a) Part of our unique brand of Catholicism is due to the fact my father was really a non-practicing person who had a generic Christian upbringing; my mother came from a long line of very strict Irish Catholics, and perhaps when she started her own life with a generic Christianish fellow, she decided to leave the piety behind. However, my grandfather, my mother's father, lived in nearby Point Pleasant Beach, and every few holidays — usually on Easter — would make an appearance at our home. Unbeknownst to PopPop, his daughter and son-in-law were not only housing three young terrorists ("raising" isn't the right word), but rather, they were housing three GODLESS terrorists. PopPop was intelligent and passionate, and upright and proper. He loved little children; I remember his affection as a small kid, and remember watching him dote on my sisters and younger cousins, as I got older. He lived until he was 78, and I was not quite 20, and while I loved PopPop, what I remember most about him was his seriousness; he was good-natured and inquisitive, but not particularly good-humored. And he was about as pious as they come. Usually, we'd find out about a week or two prior to Easter that PopPop was coming by that day, and when that was the case, my mother would take us into the living room for an earnest discussion, and some artful mothering: "If you love me, you will not tell PopPop that we didn't go to church, okay?" and "Please don't bring it up, okay? Don't outright lie and say you went to church, but just say 'yes' if he asks about it." We'd suggest that maybe we should just go to church, thus avoiding the whole uncomfortable situation, but apparently, "Easter mass is too damn long" so that was just not an option. We loved our mommy, so we never let on we stayed home and fished eggs out of the toilet tank on Easter Sunday. And we loved PopPop, too, so we put on our pretty Easter dresses and hats and — channelling Little House on the Prairie — had a lot of fun pretending to be what we thought were normal children for a few hours.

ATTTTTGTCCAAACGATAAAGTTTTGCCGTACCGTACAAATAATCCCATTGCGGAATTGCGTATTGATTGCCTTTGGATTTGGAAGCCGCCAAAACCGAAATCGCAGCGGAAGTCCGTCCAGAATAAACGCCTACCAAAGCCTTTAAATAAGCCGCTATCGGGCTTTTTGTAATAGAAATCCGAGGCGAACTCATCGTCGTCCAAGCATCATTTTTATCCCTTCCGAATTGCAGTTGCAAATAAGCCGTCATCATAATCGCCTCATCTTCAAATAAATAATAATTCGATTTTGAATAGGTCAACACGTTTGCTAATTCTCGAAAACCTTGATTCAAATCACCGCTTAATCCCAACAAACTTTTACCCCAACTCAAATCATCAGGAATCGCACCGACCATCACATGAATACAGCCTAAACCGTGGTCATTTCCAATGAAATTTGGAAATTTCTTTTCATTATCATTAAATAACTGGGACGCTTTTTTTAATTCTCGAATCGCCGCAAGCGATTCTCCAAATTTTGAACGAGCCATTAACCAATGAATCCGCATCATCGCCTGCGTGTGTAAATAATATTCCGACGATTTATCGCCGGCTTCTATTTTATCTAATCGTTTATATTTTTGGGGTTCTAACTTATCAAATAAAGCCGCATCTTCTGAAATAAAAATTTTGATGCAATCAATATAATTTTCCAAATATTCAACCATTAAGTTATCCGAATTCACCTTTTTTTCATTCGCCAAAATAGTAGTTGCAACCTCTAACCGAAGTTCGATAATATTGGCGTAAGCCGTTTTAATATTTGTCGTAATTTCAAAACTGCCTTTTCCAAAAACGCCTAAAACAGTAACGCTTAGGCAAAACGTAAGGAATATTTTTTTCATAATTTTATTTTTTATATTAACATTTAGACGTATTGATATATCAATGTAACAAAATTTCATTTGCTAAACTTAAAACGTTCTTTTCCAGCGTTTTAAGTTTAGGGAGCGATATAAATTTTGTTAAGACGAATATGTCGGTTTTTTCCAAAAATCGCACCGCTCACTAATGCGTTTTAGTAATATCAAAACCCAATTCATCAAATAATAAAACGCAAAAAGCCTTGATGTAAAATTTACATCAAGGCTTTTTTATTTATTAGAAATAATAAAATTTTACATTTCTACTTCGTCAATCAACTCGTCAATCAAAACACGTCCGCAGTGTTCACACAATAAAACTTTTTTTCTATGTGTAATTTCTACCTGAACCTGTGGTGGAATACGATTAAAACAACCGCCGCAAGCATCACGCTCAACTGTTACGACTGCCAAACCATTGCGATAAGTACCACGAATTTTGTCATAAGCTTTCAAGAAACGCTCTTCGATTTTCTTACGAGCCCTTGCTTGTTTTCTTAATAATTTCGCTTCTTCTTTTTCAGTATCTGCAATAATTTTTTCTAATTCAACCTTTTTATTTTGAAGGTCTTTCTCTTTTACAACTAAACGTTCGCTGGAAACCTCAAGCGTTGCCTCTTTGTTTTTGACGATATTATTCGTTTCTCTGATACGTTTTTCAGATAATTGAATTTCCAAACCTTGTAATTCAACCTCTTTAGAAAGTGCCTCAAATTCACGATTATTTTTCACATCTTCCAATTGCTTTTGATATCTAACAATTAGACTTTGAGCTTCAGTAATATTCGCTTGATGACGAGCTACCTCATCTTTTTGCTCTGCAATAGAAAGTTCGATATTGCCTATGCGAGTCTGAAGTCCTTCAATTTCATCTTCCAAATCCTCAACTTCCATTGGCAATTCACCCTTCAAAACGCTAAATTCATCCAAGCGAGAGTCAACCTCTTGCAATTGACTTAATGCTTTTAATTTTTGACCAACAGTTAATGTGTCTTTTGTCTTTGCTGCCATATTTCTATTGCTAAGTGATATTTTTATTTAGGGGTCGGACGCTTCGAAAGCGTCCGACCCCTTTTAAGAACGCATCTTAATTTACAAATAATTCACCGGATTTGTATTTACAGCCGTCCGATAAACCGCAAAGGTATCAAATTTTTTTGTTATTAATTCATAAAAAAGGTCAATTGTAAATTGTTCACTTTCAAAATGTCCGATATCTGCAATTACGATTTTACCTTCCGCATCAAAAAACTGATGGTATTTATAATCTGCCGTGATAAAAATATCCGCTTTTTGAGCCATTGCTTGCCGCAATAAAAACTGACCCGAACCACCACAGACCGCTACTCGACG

b) I couldn't have been more than 6 or so, and the night before Easter, my parents went out to dinner, and left us with a babysitter. We got up in the morning and were told to dress for the egg hunt and report to the front stoop, which never happened before, or again: we were definitely a backyard family. When we all got outside, we kids were dismayed to see our storm door was bent and broken, apparently kicked in. We didn't live in "that sort of neighborhood" so we were confused and upset, and wondered how on earth we could have slept through that ruckus. My father told us that the Easter Bunny did it. He was angry that we didn't leave him carrots, and he was a pretty explosive character, anyway. My father continued that the Easter Bunny was untrustworthy and kind of crazy, and for whatever reason, The Bunny got mad, and demolished our door. My father told a lot of ridiculous stories, like about the little invisible, running man who was the one responsible for all of the farting in the house; and the howling Woofer Monster who lived under the Garden State Parkway bridge in Irvington; and his childhood minister who had given my father a medal and dispensation for going to church so much, that he never had to go again. We weren't stupid kids, just very young, and unaware of just how "creative" my father's storytelling ability was, and so, for at least a short period, we believed his tales about the little farting man, and the Woofer Monster, and his childhood minister, as well as the ill-tempered Easter Bunny. We were clever kids, and over time, we caught on, and knew the Woofer Monster was fake, but he was part of the story of our childhood, and we loved when my father howled, so we urged him on. It also didn't take long to figure out there was no little man. "Oh Daddy!" we laughed, "that smelly fart came from YOUR butt!!"